Schools in England have been told to keep children in class or year-sized “bubbles” and avoid creating “busy corridors” when all pupils return in September.
Government guidance – on how to get all children back after the summer break following up to six months at home – says older pupils should be encouraged to be kept away from other groups of students and staff.
The whole school, or all pupils in a year group, may have to self-isolate at home if schools have two or more confirmed coronavirus cases within a fortnight, the advice says.
But the guidance insists school closures “may not be necessary” if there are a number of confirmed cases of Covid-19 on site if schools implement the recommended controls.
Education Secretary Gavin Williamson announced the plans for getting all pupils back on the same day schools in Leicester closed as part of the city’s lockdown extension.
He also announced that limits on group sizes will be lifted in nurseries, childminders and early years providers in England from July 20 so more children can attend in the summer holidays.
Addressing the House of Commons, Mr Williamson said returning to normal educational routines was “critical” to the national recovery, as he reiterated that attendance in schools and colleges will be mandatory from September.
He told MPs that the Government will provide all schools and colleges with a small number of home testing kits by the start of the autumn term.
The official guidance says mobile units can be dispatched to schools to test anyone who has been in contact with the child, or member of staff, who has tested positive.
Testing will focus on the person’s class, followed by their year group, then the whole school if necessary, the advice says.
Schools have been told to avoid large gatherings, such as assemblies, and to avoid singing in larger groups, such as school choirs and ensembles.
Schools have also been advised to stagger break times, start and finish times, and to consider using “walking buses” to reduce the use of public transport.
Students starting secondary school in Year 7 in the autumn may need to be taught essential knowledge and skills from the primary school curriculum to address gaps in English and maths, the guidance says.
On Thursday, exams regulator Ofqual announced plans to delay the start of next year’s GCSE exams to allow more time for teaching amid the disruption.
More details are expected to be set out by Mr Williamson at a Downing Street press conference on Thursday – the first time one has been held since daily briefings were scrapped last week.
Meanwhile, schools in Leicester will be closed on Thursday and will not reopen until after the summer break.
A headteachers’ union has warned that it will be “enormously challenging” for schools to keep children apart in year-group-sized “bubbles” in September.
Geoff Barton, general secretary of the Association of School and College Leaders (ASCL), said: “The logistics of keeping apart many different ‘bubbles’ of children in a full school, including whole year groups comprising hundreds of pupils, is mind-boggling.
“School leaders will have to consider implementing staggered starts, finishes and lunchtimes, alongside transport to and from school, on an epic scale.”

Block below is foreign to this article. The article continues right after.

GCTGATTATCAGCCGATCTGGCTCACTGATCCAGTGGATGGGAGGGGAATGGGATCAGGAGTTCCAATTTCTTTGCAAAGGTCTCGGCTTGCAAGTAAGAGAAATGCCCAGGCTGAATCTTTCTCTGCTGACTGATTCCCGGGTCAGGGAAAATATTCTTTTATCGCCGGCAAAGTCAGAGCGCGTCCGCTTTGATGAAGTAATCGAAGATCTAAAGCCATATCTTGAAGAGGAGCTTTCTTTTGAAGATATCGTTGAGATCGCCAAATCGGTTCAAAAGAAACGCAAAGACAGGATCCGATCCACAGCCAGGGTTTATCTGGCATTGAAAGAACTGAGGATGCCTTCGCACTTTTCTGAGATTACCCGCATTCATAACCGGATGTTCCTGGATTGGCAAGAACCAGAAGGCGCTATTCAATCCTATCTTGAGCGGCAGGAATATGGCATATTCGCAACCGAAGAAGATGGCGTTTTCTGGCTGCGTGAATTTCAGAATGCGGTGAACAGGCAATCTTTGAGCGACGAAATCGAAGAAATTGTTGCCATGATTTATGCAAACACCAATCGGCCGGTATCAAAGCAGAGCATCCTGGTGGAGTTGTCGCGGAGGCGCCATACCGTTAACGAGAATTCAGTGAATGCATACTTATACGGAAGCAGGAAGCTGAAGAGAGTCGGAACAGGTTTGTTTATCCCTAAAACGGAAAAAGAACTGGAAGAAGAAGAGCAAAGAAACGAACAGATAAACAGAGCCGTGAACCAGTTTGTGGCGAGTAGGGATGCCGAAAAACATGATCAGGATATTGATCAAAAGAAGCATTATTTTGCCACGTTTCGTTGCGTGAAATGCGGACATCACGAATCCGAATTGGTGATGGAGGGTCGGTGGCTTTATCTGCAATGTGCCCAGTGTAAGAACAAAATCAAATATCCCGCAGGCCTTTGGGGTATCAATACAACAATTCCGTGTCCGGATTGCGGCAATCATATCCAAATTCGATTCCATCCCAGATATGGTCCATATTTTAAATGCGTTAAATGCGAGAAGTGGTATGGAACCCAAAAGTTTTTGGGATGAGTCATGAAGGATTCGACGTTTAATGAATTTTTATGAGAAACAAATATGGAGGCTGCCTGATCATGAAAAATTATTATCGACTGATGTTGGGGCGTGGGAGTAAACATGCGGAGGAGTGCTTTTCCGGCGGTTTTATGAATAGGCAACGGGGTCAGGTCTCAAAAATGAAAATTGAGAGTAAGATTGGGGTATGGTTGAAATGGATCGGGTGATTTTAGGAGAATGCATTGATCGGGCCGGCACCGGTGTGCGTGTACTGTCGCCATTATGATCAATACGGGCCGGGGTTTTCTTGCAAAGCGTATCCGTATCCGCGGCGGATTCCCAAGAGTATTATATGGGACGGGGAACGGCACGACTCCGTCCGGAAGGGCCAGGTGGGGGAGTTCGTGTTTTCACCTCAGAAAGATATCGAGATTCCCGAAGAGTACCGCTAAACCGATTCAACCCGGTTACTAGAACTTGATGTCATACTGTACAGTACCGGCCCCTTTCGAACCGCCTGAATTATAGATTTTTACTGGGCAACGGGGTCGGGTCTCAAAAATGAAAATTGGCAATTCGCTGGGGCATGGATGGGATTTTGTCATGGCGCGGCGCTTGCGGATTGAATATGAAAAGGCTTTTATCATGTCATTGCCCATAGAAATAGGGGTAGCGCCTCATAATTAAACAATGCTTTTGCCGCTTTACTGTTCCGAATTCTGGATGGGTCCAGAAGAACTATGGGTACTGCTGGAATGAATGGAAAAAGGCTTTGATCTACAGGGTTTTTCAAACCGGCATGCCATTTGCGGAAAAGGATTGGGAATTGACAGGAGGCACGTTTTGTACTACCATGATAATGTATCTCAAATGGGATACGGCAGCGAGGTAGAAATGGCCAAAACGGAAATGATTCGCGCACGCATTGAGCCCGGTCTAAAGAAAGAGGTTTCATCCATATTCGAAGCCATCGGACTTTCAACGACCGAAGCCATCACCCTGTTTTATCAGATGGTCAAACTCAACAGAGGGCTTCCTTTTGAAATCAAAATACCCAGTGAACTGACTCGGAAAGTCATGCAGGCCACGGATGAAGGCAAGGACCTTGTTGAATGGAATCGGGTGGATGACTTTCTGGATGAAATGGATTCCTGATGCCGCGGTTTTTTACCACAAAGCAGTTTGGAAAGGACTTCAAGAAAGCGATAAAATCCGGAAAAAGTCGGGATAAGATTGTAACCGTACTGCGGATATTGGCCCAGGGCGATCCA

He added: “However, we recognise that the options about how to bring all children back to school in the autumn are limited.”
Paul Whiteman, general secretary of school leaders’ union NAHT, added: “The situation seen in Leicester this week has demonstrated that this crisis is far from over, and there will be further disruption ahead.
“It is therefore essential that Government continues to monitor the data when it comes to school return and that it also has a credible Plan B in place should it be required.”
Figures released in Public Health England’s preliminary investigation into the Leicester outbreak – released on Wednesday evening – suggested a slight drop in the infection rate in the city from the week to June 20 to the seven days prior to June 27 – down from 140.2 to 135.7 per 100,000 people.
The data also suggests the overall infection rate in England fell over the same period from 10.7 to 6.7 per 100,000 – despite the easing of some lockdown restrictions.
Rates in Bradford, Barnsley and Rochdale declined more sharply over the same period. Officials in regions with high infection rates have said they are working hard not to follow Leicester into lockdown.
The report also suggested the majority of recently confirmed cases are in people aged 18 to 65 years – with the median age of those infected standing at 39 years. And 50.9% of the cases reported in June in the city were in women.
The wards of North Evington, Belgrave and Stoneygate had the highest number of cases reported between June 11 and 25.
But the report concluded evidence for the scale of the outbreak was limited and an increase in reported cases could be partly due to a rise in the availability of testing.
The Office for National Statistics will on Thursday provide new figures from the coronavirus infection survey for England, and the latest data on the NHS Test and Trace programme will also be published.
It comes as the economic challenges of the pandemic were laid bare by a continuing jobs bloodbath.
The John Lewis Partnership warned over store closures and job cuts and Sir Philip Green’s Topshop empire revealed redundancy plans on Wednesday.
Upper Crust owner SSP announced up to 5,000 roles could go following plunging passengers numbers at railway stations and airports.
And Unite the union said its research revealed that almost 12,000 aerospace job losses have been announced in recent months at some of the UK’s biggest companies, including 1,700 by Airbus earlier this week.